For shaping the dough, we're keeping it traditional. I like to start by cutting my dough in half just to make it easier to work with. Then, lightly flour your dough to prevent sticking.
Roll the dough out into a rectangle that's about ¼ inch thick, and cut the border off to create straight edges. Then cut triangles out in the dough.
Take one triangle and make a short cut on the bottom of the triangle. This helps your croissants expand when they bake.
Starting from the bottom of the triangle, roll up the croissant into a tube.
Repeat the rolling and shaping process until all of the dough is used up. Transfer the shaped croissants (seam side down) to a baking sheet lined with parchment paper. Cover and let the croissants rise for 30 minutes at room temperature.
The croissants should be a little under double in size. Brush the croissants with your egg wash.
Bake in a preheated 400°F oven for 15 to 20 minutes, or until golden brown on the outside. Cool slightly before serving!
How to store croissants:
You can store your croissants at room temperature, in the fridge, or even freeze croissants! Any method you choose, make sure to keep your croissants in either an airtight container or plastic bag for maximum freshness!
Croissants will keep for up to 3 days at room temperature, 1 week in the fridge, or 3 months frozen. If freezing, use a freezer safe airtight container or plastic bag for storage.
Croissants taste best fresh and warm, but you can reheat old croissants to make them good as new! To reheat croissants, preheat your oven to 350°F and heat for 5 to 10 minutes, or until crispy on the outside and warmed through.
If heating straight from the freezer, you'll probably need to leave them in closer to the 10 minute mark to defrost.
If you liked this easy croissant recipe, check out these other recipes!
Easy and Quick Croissants Recipe
For the croissants:
- ¾ cup water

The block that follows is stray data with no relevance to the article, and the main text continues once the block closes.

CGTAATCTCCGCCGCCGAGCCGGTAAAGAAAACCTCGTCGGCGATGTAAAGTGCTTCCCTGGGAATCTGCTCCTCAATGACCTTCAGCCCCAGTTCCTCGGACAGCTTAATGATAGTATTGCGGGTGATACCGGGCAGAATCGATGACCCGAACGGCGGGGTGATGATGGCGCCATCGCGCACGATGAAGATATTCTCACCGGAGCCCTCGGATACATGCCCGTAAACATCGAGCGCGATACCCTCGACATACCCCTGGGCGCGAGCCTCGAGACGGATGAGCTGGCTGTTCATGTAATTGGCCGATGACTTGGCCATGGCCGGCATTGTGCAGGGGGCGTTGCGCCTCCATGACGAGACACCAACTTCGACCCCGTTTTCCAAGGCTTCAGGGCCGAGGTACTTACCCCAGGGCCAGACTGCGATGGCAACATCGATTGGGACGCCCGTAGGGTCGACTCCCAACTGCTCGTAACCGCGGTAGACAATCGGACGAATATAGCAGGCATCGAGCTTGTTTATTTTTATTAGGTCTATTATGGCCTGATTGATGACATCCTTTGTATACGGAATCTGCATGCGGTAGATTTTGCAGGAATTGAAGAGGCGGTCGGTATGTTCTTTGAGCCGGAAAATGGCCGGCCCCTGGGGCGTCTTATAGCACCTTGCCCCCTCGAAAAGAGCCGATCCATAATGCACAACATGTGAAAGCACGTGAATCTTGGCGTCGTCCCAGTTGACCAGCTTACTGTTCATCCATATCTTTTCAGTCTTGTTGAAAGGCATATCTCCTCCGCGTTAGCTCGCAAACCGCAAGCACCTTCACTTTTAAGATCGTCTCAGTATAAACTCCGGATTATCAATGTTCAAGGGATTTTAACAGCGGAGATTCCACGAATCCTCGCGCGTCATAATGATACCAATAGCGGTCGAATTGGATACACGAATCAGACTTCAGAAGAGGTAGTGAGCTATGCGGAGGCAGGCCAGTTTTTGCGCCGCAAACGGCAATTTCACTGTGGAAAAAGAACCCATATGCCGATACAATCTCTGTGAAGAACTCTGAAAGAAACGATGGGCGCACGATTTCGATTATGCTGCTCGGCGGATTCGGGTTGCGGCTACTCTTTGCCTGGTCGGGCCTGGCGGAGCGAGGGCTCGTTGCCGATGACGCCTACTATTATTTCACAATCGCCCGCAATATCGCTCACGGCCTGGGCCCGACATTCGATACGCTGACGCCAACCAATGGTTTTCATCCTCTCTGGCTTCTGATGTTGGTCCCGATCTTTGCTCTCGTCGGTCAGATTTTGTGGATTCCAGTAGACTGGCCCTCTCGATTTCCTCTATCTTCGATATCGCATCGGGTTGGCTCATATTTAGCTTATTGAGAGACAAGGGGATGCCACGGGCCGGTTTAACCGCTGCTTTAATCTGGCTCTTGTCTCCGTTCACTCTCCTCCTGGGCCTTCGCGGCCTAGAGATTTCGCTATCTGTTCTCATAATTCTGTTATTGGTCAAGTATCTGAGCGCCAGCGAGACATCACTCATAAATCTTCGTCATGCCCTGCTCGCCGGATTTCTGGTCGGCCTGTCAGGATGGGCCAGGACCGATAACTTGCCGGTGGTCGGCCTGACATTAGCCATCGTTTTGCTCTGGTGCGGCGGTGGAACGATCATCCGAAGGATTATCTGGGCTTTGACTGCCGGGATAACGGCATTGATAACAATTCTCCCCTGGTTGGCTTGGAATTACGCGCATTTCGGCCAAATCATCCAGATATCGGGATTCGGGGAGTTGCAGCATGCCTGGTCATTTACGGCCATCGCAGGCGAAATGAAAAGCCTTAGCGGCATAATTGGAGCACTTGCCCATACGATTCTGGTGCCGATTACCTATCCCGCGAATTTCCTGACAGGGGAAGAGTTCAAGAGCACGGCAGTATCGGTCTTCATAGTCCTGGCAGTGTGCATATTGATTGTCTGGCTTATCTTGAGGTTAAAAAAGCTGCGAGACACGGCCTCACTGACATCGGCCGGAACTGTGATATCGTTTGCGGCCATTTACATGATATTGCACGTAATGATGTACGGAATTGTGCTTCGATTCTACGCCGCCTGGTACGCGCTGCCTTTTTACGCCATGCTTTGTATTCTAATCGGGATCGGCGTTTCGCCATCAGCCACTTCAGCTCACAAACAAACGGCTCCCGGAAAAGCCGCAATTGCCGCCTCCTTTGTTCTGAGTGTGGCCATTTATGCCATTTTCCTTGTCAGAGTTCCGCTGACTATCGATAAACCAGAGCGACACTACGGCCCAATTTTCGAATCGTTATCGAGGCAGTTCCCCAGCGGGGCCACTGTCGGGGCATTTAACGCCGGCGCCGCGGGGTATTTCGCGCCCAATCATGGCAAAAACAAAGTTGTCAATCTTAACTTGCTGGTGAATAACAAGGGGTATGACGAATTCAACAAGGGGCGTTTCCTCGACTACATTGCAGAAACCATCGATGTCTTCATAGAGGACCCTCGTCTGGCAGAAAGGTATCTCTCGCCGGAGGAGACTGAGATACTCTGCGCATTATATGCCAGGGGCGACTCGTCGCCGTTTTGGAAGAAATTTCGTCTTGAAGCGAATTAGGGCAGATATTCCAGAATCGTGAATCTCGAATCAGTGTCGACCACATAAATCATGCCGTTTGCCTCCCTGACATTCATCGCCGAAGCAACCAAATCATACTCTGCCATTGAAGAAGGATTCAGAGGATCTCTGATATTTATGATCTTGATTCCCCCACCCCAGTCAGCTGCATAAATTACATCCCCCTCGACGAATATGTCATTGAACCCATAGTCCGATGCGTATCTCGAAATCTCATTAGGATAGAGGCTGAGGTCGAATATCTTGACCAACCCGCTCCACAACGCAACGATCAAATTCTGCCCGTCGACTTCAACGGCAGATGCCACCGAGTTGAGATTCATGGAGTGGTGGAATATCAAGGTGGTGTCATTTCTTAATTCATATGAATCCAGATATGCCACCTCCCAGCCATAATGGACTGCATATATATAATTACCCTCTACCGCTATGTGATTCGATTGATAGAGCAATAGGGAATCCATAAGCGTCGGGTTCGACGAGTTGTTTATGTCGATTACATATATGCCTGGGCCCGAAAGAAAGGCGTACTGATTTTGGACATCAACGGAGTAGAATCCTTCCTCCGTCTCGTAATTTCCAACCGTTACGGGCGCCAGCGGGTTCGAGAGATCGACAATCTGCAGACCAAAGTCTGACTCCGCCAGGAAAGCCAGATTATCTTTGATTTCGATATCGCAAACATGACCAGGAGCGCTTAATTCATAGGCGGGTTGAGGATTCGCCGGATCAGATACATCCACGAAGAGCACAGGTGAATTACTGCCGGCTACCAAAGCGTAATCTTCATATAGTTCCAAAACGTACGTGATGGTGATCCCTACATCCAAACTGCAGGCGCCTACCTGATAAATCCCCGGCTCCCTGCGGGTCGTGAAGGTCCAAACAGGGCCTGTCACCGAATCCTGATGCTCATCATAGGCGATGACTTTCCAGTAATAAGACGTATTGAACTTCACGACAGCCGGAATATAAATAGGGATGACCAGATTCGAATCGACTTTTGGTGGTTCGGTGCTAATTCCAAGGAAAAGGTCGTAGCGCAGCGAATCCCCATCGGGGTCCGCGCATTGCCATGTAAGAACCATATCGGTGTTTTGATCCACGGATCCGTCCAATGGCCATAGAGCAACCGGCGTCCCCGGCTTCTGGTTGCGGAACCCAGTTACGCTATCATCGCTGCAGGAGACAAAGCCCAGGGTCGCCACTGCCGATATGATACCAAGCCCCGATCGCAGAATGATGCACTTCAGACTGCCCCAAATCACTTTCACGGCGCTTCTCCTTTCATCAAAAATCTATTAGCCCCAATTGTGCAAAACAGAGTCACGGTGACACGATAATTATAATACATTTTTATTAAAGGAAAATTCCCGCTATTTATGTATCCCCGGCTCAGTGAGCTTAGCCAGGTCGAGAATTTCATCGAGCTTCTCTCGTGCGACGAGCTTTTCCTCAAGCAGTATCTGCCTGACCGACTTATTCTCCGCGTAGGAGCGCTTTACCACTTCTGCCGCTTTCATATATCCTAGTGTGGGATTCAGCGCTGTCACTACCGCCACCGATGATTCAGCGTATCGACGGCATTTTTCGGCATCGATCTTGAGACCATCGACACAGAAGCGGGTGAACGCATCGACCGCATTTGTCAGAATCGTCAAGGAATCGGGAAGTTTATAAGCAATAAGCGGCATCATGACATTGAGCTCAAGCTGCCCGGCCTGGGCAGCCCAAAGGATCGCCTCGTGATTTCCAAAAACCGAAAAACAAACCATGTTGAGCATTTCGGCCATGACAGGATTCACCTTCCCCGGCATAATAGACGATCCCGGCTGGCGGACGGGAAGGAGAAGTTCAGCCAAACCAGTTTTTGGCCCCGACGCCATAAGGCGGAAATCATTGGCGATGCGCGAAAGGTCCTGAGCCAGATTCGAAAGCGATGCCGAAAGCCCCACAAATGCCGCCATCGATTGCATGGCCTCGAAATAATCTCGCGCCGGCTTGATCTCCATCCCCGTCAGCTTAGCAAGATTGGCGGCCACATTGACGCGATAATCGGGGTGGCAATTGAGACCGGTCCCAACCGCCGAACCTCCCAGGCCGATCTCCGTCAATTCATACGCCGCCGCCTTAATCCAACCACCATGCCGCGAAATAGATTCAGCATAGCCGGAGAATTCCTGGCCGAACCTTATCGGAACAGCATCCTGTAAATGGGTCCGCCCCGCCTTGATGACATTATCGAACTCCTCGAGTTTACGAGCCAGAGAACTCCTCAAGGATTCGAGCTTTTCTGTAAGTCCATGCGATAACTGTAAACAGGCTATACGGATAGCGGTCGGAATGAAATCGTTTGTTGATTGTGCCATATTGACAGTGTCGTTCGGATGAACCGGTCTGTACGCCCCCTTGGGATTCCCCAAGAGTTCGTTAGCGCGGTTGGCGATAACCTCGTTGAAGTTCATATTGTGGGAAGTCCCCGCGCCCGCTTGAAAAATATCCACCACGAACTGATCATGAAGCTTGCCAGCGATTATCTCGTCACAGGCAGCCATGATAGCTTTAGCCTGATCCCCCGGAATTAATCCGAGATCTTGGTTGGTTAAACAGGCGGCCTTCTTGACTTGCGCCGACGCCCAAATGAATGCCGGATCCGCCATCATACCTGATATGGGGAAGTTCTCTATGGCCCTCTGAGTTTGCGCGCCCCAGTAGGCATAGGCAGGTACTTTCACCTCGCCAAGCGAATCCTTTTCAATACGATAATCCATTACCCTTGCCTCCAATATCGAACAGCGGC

- ½ cup milk
- 2 teaspoons sugar
- 2 & ¼ teaspoons yeast
- 3 cups all-purpose flour, plus more for rolling and shaping
- 1 teaspoon salt
- ½ cup (1 stick) unsalted butter, cubed and frozen * see notes
For the egg wash:
- 1 large egg yolk
- 1 tablespoon milk or cream
- To Make the Croissant Dough: In a small bowl, combine your water, milk, sugar, and yeast. Stir to combine, and let sit for 5 minutes, or until bubbling and foamy on top.
- In a separate large bowl, whisk together your flour and salt. Add your frozen butter to the flour, and toss to distribute the butter and coat the butter in the flour. Add your yeast mixture to the flour / butter mixture. Stir until everything comes together into a dough. Don't knead! ** (see notes)
- Transfer your dough to a large piece of plastic wrap. Wrap tightly and chill in the fridge for at least 1 hour, or overnight
- Laminating the Croissant Dough: Take your chilled dough out of the fridge and unwrap. Place on a lightly floured work surface, and roll the dough out into a rectangle that's about 9 x 15 inches large. Starting from a short end of the dough, roll the dough up tightly into a tube (like you would for cinnamon rolls). Rotate the dough 90°, and roll the dough out into a 9 x 15 inch rectangle again. Roll the dough into a tube once more, then wrap the dough in plastic wrap and refrigerate for another hour or up to 12 hours.
- Shaping the Croissants: Take your chilled dough out of the fridge and place on a lightly floured work surface. To make shaping easier, I like to cut my dough in half and keep the other half in the fridge while I work to keep the butter cold. Roll the dough out into a rectangle that's just under a ¼ inch thick. Cut off the sides of the dough to create straight edges, then cut triangles out of the dough.
- Take one triangle and cut a short ½ inch slit on the bottom of the triangle. This helps with expansion while the croissants bake! Starting from the bottom of the triangle, roll the dough into a tube. Repeat the rolling and shaping with the remaining dough.
- Transfer your shaped croissants (seam side down) onto a large, parchment lined baking sheet. Make sure to leave about 1 inch between each croissant to give them room to expand. Cover the croissants and let them sit and rise in a warm place for 30 minutes, or until just under doubled in size. Preheat your oven to 400°F.
- In a small bowl, beat together your egg yolk and cream. Brush this egg wash on your croissants once they've finished rising. Bake the croissants in the preheated 400°F oven for 15 to 20 minutes, or until they turn a deep golden brown color on the outside. Cool slightly before serving.